Blue light is produced by common devices such as televisions, smartphones, tablets, and laptops. Your 8-hour workday in addition to a few hours of video gaming or Netflix, plus a couple of hours of scrolling through social media, is a lot of time exposing your eyes to blue light. This isn’t inherently harmful though, but with overuse, it can cause discomfort such as headaches, eye strain, and difficulty sleeping. 

Eye strain symptoms include:

  • Headaches
  • Tired eyes
  • Eye fatigue
  • Eye strain
  • Difficulty sleeping

Tips for eye strain relief

Overuse of devices can cause eye strain, make it more difficult to sleep, and cause eye strain headaches or migraines. Reducing your usage of digital devices will be a surefire way to reduce eye fatigue and eye strain, but sometimes it’s unavoidable. We know! So if you can’t take a digital detox, try these tips for eye strain relief. 

Blink often

Many people blink less frequently when working on the computer. Blinking helps the production of tears to prevent dry eyes. Remember to blink often when working on a computer or other screens to refresh your eyes.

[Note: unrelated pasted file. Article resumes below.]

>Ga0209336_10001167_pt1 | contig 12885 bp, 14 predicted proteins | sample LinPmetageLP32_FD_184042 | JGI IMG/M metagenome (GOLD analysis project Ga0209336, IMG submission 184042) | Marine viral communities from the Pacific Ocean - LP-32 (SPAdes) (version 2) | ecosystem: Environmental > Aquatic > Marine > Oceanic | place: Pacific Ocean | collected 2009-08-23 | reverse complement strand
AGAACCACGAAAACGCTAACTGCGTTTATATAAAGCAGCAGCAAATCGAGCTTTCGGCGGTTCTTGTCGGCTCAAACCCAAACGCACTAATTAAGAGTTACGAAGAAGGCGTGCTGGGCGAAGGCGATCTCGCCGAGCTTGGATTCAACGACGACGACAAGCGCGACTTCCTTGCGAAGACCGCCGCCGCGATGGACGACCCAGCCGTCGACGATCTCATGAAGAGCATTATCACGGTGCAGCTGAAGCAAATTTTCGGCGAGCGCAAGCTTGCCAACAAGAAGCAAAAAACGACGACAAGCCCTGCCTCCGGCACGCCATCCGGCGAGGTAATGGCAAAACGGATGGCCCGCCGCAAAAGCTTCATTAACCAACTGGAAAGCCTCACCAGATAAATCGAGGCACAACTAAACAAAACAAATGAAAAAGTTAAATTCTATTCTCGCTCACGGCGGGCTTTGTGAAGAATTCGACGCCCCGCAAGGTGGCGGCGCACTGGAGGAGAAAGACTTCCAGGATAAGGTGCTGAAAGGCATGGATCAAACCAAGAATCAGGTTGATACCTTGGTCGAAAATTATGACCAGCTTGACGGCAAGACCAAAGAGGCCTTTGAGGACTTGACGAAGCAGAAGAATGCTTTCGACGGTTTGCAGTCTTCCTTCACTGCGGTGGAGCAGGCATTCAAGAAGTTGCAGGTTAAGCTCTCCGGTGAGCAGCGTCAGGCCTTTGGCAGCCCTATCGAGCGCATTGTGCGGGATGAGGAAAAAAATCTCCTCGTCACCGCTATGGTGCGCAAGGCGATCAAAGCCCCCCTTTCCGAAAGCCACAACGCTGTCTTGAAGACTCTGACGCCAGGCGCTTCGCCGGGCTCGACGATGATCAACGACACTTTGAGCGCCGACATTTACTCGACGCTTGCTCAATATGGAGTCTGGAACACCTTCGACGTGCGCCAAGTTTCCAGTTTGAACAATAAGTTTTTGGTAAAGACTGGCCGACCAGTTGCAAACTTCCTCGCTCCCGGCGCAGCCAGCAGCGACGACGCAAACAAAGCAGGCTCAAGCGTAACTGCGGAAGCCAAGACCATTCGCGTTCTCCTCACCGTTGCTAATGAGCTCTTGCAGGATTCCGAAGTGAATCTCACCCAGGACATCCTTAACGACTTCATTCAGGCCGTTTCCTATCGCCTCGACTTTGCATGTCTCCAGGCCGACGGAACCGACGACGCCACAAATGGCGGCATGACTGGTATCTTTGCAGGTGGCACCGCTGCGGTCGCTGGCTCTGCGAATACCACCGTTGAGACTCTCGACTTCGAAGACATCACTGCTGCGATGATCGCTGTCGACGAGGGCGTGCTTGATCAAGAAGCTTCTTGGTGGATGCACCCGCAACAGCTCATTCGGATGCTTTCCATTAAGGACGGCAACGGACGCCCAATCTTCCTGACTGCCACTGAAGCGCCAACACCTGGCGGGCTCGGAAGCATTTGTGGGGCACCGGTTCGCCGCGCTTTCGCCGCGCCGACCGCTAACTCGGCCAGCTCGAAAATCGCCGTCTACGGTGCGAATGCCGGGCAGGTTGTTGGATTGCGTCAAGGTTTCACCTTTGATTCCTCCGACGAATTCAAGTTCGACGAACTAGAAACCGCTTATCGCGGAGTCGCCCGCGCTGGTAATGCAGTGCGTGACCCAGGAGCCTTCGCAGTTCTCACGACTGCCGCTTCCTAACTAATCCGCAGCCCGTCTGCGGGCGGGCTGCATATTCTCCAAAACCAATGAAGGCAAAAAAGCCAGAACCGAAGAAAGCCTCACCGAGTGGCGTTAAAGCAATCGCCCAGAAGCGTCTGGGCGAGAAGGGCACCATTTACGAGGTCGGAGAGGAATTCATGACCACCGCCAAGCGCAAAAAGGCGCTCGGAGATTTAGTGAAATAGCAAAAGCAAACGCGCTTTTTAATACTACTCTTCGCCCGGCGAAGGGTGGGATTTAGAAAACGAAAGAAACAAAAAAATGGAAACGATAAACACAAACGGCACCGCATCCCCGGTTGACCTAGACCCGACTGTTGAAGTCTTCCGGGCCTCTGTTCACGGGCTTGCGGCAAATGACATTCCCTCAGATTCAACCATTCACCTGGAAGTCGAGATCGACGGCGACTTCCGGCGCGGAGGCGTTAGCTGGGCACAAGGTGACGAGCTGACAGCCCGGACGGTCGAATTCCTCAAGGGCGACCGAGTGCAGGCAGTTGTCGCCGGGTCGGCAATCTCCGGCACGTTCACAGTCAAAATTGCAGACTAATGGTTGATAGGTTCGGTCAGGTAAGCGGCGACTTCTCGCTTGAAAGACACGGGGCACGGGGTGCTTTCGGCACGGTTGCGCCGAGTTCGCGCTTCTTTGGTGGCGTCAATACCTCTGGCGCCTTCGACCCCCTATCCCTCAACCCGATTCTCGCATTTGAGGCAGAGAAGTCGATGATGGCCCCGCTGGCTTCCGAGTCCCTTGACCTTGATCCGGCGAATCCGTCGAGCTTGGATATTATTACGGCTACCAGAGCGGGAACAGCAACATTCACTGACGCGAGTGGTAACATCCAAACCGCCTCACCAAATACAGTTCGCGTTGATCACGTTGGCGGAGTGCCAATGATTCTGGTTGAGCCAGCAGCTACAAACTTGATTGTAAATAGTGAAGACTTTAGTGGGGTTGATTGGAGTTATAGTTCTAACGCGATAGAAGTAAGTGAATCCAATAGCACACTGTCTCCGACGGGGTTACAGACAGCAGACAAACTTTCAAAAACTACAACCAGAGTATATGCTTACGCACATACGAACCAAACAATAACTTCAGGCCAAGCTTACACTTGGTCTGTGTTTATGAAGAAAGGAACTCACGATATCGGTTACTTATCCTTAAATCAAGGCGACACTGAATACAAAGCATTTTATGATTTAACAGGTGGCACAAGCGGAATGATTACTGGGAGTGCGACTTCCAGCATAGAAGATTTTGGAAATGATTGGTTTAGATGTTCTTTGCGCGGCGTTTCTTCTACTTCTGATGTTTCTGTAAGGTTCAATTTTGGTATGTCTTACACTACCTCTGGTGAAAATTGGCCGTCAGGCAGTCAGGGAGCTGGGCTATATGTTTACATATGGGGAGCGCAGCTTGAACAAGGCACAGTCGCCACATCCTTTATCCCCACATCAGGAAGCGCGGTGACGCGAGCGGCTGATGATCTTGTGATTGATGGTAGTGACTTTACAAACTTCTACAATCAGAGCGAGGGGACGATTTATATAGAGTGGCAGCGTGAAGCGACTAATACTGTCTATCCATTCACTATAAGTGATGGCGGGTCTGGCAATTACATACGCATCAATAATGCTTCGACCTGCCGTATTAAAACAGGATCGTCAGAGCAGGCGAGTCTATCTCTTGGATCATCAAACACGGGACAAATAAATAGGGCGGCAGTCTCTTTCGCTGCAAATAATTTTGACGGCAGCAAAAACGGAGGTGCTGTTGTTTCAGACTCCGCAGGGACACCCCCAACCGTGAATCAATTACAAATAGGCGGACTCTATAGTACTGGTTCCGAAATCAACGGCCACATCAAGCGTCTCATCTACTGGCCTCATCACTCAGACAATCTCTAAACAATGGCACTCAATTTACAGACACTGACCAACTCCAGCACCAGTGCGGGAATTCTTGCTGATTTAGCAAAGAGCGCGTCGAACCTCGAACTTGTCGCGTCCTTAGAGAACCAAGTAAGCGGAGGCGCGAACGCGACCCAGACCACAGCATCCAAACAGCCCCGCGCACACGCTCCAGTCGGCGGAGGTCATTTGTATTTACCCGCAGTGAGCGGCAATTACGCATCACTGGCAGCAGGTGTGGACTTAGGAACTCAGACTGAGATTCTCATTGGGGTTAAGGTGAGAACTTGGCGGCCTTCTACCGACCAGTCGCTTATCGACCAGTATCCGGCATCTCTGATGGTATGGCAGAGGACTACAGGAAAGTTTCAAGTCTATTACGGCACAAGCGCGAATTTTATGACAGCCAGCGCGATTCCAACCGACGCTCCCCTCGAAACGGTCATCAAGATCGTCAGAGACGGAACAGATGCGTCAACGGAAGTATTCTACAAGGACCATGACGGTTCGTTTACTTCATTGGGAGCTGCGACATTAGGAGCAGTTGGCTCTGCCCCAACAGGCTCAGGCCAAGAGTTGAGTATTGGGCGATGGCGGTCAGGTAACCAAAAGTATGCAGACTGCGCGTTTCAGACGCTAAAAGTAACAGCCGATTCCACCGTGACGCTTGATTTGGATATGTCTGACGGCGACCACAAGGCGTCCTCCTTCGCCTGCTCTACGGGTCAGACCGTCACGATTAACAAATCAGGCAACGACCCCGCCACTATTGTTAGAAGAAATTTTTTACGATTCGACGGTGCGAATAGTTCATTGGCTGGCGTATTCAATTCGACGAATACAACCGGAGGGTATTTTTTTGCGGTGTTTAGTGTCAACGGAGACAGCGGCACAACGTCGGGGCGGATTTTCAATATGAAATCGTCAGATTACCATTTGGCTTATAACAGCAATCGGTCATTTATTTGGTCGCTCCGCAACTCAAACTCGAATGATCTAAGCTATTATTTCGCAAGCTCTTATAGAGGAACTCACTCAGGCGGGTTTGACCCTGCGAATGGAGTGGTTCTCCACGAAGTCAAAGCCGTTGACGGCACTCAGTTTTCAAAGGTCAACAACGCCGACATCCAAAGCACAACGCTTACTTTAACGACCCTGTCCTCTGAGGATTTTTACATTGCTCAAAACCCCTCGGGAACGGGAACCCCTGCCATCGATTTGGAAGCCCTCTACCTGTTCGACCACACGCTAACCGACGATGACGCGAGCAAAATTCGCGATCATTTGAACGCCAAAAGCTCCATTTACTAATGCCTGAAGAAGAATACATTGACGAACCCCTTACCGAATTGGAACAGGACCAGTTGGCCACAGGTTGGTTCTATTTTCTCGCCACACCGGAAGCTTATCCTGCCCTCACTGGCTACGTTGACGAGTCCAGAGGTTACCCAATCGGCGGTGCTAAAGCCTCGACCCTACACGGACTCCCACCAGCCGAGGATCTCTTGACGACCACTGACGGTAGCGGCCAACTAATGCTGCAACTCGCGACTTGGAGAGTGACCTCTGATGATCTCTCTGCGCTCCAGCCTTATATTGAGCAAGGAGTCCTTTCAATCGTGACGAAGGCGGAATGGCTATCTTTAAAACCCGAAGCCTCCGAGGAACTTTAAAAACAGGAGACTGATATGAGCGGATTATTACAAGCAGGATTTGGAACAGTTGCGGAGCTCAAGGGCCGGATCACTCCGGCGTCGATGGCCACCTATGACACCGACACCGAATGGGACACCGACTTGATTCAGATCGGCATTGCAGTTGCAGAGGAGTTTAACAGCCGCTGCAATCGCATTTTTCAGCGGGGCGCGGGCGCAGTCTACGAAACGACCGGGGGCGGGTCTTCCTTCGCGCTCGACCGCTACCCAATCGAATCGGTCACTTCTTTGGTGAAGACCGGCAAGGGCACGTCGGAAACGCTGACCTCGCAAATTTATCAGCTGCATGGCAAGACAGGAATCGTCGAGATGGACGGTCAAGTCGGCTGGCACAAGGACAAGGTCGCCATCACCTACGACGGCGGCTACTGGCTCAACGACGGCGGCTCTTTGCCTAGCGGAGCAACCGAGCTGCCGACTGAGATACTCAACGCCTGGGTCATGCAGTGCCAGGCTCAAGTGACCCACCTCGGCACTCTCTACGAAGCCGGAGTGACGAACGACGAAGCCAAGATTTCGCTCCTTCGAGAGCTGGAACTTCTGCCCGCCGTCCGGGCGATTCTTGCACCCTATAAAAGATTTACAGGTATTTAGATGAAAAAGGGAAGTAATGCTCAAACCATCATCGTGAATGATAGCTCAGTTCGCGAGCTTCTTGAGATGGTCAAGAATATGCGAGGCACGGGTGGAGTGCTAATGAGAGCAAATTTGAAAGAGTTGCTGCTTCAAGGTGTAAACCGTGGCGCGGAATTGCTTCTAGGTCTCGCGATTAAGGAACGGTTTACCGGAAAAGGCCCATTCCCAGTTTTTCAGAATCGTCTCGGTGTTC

The 20-20-20 Rule 

Think of this as taking a break to reset your eyes. Every 20 minutes, look at something 20 feet (6 meters) away from your screen for at least 20 seconds. 

Calibrate your display settings

In most modern devices, you might have the ability to set a “night mode” that will adjust your screen to warmer tones at night to reduce blue light emission. The warmer tones that reduce blue light may help you sleep better as blue light interrupts your circadian rhythm as you may have learned from a previous article on how to sleep better. You should also reduce brightness on your screen according to the amount of light around you. As it gets darker, reduce the brightness on your screen to reduce strain. 

Reduce glare

A bright light bouncing off the screen or sunlight shining in from a window can cause glare on any screen. You can lower the brightness on your screen, draw the shades, or change the position of your screen to reduce eye strain.  

Blue-light blocking glasses

These are special glasses that block blue light from your eyes. To note, the general overuse of devices won’t be remedied by using blue light blocking glasses alone. Refer to the previous steps as well to improve your overall comfort when using your gadgets at home.